Let’s Just Help the Nice Ones

By Guy MalfaitThe Philippines

1381440_10151868642533346_1734829103_nI still remember my mother, returning one day from the bakery, all turned up side down – a poor woman named Andrea (“And even more, a woman of ill repute!” added my mother) had made a scandal after the baker had “given” her a loaf of bread from the day before (which was at any rate unsellable).  She had shouted at the baker that, “She should eat her own bread if she thinks it’s so good!”

“It’s really outrageous,” my mother cried.  “Those people, they just don’t deserve our help!”

I wasn’t in the bakery that day, and I didn’t know Andrea, but I think I know her through all the people I’ve met over the past few years spent with ATD Fourth World.  Take Ate Tela for instance, who lives like hundreds of families, under a bridge, above a sewer, without a roof, in Manila.  Once more this year, despite all the interventions of social services, her children continue to miss school to beg for coins at the windows of cars.

These are the poor for whom society didn’t “take”, with whom aid programs don’t “work.”  Basically the ones who resist instead of cooperating!  “Those people, do they even want to be helped?” we cry eventually in frustration.

To me, it is a fake question because it puts all the problem on the side of those “in need.”  It’s a comfortable idea for anyone disposed to “help” – whenever the offer of help isn’t welcomed with gratitude, or is refused, it’s the recipient who is called into question.  Only very rarely does the person or the organization behind the offered assistance, let alone society in general, call itself into question.

Let’s get back to Ate Tela in Manila – despite informational meetings and even threats from social services, she keeps sending her children regularly on the streets to beg.  How can we understand a mother who voluntarily denies her children schooling?  We don’t have an answer.  So we invited her children and others from “under the bridge” to the “Street Library.”  Via the children, we were able to build a relationship with Ate Tela.  It was hard work at the beginning, she was clearly wary of being “preached to” yet again.  But then suddenly a change happened.  She came more and more often “Just to take a look,” she told us.  That simple look became, after a few months, active participation, and then later even taking responsibility in the street library.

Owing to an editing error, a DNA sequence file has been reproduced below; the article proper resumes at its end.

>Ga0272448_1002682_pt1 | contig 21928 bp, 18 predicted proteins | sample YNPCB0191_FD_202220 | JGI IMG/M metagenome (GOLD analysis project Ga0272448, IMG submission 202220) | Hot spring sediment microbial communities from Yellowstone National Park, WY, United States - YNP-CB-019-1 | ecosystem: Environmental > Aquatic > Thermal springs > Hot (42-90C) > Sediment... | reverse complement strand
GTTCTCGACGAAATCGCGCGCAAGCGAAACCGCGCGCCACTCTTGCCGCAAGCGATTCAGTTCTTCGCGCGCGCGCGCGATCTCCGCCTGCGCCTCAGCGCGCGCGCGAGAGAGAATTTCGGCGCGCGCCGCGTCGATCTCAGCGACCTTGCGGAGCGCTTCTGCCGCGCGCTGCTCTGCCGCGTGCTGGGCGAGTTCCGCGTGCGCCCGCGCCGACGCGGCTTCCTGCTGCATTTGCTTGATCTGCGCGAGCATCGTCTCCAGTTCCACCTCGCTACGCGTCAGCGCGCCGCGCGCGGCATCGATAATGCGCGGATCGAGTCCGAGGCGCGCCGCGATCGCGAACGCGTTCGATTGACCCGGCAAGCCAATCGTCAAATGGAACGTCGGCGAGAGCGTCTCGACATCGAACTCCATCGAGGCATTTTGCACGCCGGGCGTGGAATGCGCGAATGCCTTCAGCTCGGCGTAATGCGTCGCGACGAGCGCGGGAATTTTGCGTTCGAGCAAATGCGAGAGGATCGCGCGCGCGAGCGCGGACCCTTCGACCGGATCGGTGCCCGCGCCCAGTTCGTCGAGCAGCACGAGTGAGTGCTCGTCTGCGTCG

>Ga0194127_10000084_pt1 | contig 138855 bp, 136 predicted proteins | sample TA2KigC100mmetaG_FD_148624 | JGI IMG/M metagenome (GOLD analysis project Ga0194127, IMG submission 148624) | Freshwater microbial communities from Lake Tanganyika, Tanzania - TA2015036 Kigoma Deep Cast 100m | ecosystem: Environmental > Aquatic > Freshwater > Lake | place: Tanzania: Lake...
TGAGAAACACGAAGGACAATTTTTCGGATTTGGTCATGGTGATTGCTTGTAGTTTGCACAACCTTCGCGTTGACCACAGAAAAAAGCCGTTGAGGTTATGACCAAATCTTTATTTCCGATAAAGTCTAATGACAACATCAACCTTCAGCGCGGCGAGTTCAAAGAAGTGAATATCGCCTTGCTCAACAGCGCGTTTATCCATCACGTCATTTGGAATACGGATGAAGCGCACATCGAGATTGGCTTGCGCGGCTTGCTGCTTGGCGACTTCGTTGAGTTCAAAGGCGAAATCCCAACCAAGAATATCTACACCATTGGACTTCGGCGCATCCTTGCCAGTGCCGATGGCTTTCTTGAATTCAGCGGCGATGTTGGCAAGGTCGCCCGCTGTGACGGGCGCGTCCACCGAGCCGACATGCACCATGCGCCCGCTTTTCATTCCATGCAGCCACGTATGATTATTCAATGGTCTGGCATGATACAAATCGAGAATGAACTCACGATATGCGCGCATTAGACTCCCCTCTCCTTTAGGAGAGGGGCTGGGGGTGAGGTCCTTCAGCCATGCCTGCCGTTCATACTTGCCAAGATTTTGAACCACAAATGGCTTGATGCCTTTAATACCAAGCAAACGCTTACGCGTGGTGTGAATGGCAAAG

It turned out that in fact, Ate Tela was an iconic figure for the families under the bridge.  It was to her that they confided their problems, and she would accompany them if necessary to one social service office or the other.

Along with other families, she had participated in a study we conducted seeking to evaluate the Millennium Development Goals. Ate Tela knows better than anyone that school is the key to a better life.  But better than anyone too, she knows the reality of most poor children who go to school – they go to school, but they learn next to nothing! It’s logical then that in times of need, children miss school to support their family.

Last June, that conclusions of the study were presented to the United Nations in New York.  Ate Tela and the others from under the bridge didn’t become any richer for it!  But a fundamental change did come about in them.  The sense of being superfluous, of being unheard, was replaced by respect, confidence, self-esteem.

The reaction of Andrea which had so shocked my mother, was it that of a “spoiled child” who refuses bread?  Or was it the last piece of self-respect that she wanted to save, telling us that she didn’t want to be satisfied anymore with our “charity?”

That is why I love the Andreas of the world so much – they force me to do a total change of perspective – to turn a problem into an opportunity for humanity!

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4 thoughts on “Let’s Just Help the Nice Ones

  1. Excellent! Thanks. Good testimony for not dividing people into the “deserving” and “undeserving poor.” But what I’ve found, too, is that when “the Andreas of the world” *do* merge their knowledge with others in a context of mutual respect (like the study you mention, or the seminar in the Philippines, or many ATD projects), the rest of us still too easily slot them into the “deserving” category. And then we stay with our perspective, our need for gratitude and success, that frame people as “resistant,” “undeserving,” or simply “not nice.” May we all learn the lesson as you have: to rethink our approach, our programs, our projects to honor people’s self respect and build a better humanity together.

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    • Thank you Julia for the nice comment! You’re right and it’s not at all easy not to frame people as “resistant”… I have to force myself too, day after day, somehow we grow up thinking we are always right:-(

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